35mm_7552-57_ 046

Arthur Rothstein, Look Magazine (1915-1985). Changing New York [Man eating a hot dog], 1957. Museum of the City of New York. X2011.4.7552-57.146D

66cm_11294__ 146

Stanley Kubrick, Look Magazine (1928 – 1999). Palisades Amusement Park [Group of people eating hot dogs], 1946. Museum of the City of New York. X2011.4.11294.386 Image used with permission from the ©SK Film Archives and the Museum of the City of New York

Shoe Shine Boy [Mickey and other boys at a hotdog cart.]

Stanley Kubrick, Look Magazine (1928 – 1999). Shoe Shine Boy [Mickey and other boys at a hotdog cart], 1947. Museum of the City of New York. X2011.4.10368.124

35mm_7552-57_ 046

Arthur Rothstein, Look Magazine (1915-1985). Changing New York [Girl eating a hot dog], 1957. Museum of the City of New York. X2011.4.7552-57.146C

 

It’s no surprise that New Yorkers pay so much, especially when one considers the amount food vendors spend to license their pushcarts. In 2013, The New York Times reported that Mohammad Mastafa of Astoria, Queens paid the city’s parks department $289,500 a year for the right to operate a single cart at Fifth Avenue and East 62nd Street near the Central Park Zoo. His situation is not an anomaly. The 20 highest license fees each exceeded $100,000. In other areas, fees are lower: $14,000 in Astoria Park, Queens; $3,200 in Maria Hernandez Park, Brooklyn; and $1,100 in Pelham Bay Park, Bronx. $700 is the lowest fee for a pushcart. The owner operates his stand near the soccer fields in Inwood Hill Park in Upper Manhattan. All told, the concession stands produce over $450 million annually for the city’s general fund.

The high cost of doing business sometimes results in predatory selling. For example, in May 2015, a hot dog vendor near the World Trade Center charged upwards of $30 for a hot dog and drink, targeting those he considered tourists. The story generated so much attention that the pushcart’s owner fired the employee for overcharging customers. So whether you call them franks or weenies, coneys or dogs; whether you prefer ketchup or kraut, chili or Chicago style, just remember: don’t pay more than a couple bucks to enjoy the “snap” of your dirty water dog.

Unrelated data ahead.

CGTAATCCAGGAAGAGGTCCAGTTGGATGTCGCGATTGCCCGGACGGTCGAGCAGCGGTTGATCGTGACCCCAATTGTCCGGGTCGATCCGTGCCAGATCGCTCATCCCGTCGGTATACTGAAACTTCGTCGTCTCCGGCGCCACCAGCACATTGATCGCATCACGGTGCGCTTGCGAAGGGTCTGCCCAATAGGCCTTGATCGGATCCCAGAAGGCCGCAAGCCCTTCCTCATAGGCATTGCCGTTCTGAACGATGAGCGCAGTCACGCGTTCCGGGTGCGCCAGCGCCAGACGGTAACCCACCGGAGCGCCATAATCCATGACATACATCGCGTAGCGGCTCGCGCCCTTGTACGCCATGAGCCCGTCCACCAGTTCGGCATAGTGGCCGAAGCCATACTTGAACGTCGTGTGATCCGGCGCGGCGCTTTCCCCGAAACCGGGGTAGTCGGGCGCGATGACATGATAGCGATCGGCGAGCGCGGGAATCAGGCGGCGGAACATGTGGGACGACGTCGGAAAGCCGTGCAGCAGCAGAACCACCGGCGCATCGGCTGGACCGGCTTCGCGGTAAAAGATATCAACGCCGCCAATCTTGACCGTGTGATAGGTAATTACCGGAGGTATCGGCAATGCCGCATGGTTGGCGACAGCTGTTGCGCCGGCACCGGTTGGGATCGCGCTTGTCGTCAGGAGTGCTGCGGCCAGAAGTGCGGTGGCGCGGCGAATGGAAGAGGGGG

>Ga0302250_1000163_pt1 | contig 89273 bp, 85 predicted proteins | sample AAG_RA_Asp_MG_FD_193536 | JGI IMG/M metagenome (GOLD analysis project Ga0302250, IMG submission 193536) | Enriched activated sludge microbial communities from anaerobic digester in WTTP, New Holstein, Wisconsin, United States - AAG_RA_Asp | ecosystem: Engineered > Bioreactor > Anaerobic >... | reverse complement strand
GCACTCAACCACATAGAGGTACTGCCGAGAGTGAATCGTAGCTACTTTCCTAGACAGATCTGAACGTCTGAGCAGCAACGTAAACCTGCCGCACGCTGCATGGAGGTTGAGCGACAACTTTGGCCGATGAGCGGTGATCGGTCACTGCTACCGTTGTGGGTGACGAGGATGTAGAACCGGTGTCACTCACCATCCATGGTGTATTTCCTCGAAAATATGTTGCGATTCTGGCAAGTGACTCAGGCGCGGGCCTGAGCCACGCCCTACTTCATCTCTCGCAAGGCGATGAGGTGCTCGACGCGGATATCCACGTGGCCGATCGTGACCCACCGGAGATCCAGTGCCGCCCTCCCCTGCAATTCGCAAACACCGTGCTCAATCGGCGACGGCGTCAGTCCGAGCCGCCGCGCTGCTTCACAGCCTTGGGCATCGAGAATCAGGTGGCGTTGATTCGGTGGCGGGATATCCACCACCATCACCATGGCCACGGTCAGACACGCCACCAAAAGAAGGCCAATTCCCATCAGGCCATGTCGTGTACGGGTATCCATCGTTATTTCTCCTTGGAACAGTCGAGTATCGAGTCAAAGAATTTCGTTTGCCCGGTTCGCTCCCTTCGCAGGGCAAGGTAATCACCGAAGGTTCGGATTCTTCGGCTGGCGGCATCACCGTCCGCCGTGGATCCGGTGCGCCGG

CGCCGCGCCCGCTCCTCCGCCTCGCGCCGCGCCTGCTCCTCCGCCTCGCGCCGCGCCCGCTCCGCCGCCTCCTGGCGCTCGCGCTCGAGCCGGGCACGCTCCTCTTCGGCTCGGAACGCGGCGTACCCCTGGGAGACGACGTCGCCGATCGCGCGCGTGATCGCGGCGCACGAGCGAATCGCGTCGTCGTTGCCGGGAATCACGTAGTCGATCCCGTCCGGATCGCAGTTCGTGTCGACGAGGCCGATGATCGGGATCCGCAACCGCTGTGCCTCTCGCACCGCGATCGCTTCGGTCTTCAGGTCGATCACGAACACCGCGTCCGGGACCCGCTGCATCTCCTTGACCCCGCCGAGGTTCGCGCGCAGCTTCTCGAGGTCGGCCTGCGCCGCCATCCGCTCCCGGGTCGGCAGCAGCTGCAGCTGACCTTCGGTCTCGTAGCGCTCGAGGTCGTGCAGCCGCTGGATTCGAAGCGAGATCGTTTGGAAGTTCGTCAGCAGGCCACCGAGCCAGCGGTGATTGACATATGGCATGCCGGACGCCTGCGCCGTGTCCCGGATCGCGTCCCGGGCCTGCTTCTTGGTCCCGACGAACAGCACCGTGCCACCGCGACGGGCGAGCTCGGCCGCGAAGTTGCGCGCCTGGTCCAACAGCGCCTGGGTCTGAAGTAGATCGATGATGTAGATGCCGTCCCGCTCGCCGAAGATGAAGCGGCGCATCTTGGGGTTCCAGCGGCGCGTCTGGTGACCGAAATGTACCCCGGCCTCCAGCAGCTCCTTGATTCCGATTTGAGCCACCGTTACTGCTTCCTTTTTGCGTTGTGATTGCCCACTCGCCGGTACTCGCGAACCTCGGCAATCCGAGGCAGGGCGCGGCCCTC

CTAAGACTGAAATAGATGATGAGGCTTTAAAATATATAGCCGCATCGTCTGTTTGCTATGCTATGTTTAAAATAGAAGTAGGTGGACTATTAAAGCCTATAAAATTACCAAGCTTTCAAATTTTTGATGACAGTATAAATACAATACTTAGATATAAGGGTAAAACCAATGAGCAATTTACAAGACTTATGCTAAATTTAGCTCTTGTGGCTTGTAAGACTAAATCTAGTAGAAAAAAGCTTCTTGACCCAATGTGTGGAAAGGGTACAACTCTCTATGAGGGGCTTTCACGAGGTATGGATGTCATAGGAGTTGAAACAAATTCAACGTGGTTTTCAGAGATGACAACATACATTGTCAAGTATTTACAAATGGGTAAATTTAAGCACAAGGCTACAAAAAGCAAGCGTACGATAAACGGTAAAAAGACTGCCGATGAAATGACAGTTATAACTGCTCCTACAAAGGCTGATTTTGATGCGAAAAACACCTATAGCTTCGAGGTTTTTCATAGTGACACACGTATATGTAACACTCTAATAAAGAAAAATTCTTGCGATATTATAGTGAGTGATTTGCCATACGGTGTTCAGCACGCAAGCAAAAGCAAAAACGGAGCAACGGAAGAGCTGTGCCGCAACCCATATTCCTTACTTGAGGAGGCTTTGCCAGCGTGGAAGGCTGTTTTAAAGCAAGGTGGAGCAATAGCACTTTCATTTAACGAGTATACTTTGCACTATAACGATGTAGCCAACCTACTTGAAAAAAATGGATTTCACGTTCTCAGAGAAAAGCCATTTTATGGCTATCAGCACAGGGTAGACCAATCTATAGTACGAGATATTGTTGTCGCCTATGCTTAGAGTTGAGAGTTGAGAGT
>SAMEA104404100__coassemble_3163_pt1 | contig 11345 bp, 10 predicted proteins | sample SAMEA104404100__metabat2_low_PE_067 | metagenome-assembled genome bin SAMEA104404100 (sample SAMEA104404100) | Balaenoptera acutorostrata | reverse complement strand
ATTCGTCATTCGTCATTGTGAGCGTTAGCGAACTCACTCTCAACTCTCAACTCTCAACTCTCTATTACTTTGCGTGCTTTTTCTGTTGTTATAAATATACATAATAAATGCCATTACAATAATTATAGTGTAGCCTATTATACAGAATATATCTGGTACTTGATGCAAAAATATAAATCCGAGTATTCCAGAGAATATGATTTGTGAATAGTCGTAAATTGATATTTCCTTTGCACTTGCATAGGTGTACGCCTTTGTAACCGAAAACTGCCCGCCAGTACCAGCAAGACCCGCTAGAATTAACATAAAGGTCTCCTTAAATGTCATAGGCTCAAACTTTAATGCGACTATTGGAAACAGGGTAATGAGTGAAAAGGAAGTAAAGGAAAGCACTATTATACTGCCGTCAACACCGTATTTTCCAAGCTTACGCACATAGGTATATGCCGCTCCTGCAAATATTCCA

View of a hot dog vendor at the northeast corner of 72nd St. and Fifth Ave. next to a phone booth with a poster advertising two plays sponsored by the Public Theater:

Edwin Martin (n.d.). Deceit! Hot Dogs, 1998. Museum of the City of New York. 2000.78.14

Civic Center, 1991

Genevieve Hafner, Concrete Jungle Images, Inc. (1961- ). Civic Center, 1991, 1991. Museum of the City of New York. 98.78.7

Works Cited

“Asbury Bans “Hot Dogs.”” The New York Times 24 June 1913: n. pag. The New York Times. The New York Times. Web. 7 Aug. 2015.

Collins, Gail. “‘Hot Dog,’ This Company Says, After Being in Business Almost 100 Years.” Los Angeles Times. Los Angeles Times, 15 Jan. 1985. Web. 07 Aug. 2015.

“Consumption Stats.” NHDSC. National Hot Dog and Sausage Council, n.d. Web. 07 Aug. 2015.

“Dachsunds, Dog Wagons and Other Important Elements of Hot Dog History.” History of the Hot Dog. National Hot Dog and Sausage Council, n.d. Web. 07 Aug. 2015.

Fromson, Daniel. “The Hot Dog Files: 12 Tales From America’s Era of Sausage-Hating.” The Atlantic. Atlantic Media Company, 02 July 2011. Web. 07 Aug. 2015.

“Hot Dog Eating Contest.” Nathan’s Famous. Nathan’s Famous, 4 July 2015. Web. 07 Aug. 2015.

“‘Hot Dogs’ in Atlantic City Carry Drugs to Addicts.” The New York Times 10 July 1922: n. pag. The New York Times. The New York Times. Web. 7 Aug. 2015.

Kraig, Bruce, and Patty Carroll. Man Bites Dog: Hot Dog Culture in America. Lanham: AltaMira, 2012. Print.

Roberts, Sam. “The Six-Figure Price Tag for Selling a $2 Hot Dog.” The New York Times 5 Sept. 2013, New York ed., A18 sec.: n. pag. The New York Times. The New York Times, 4 Sept. 2013. Web. 7 Aug. 2015.

Russo, Melissa. “NYC “Rip-Off” Hot Dog Vendor Fired After I-Team Report Exposes Outrageous Pricing.” NBC 4 New York. NBC, 21 May 2015. Web. 7 Aug. 2015.

Schleeter, Ryan. “Nathan’s Famous Hot Dog Eating Contest.” National Geographic Education. National Geographic, n.d. Web. 7 Aug. 2015.

Smith, Peter. “The Stunt That Launched Nathan’s Famous Stand on Coney Island.” New York. Smithsonian, 3 July 2012. Web. 07 Aug. 2015.

Leave a Reply

Fill in your details below or click an icon to log in:

WordPress.com Logo

You are commenting using your WordPress.com account. Log Out / Change )

Twitter picture

You are commenting using your Twitter account. Log Out / Change )

Facebook photo

You are commenting using your Facebook account. Log Out / Change )

Google+ photo

You are commenting using your Google+ account. Log Out / Change )

Connecting to %s

Enter your email address to follow this blog and receive notifications of new posts by email.

Museum of the City of New York

%d bloggers like this: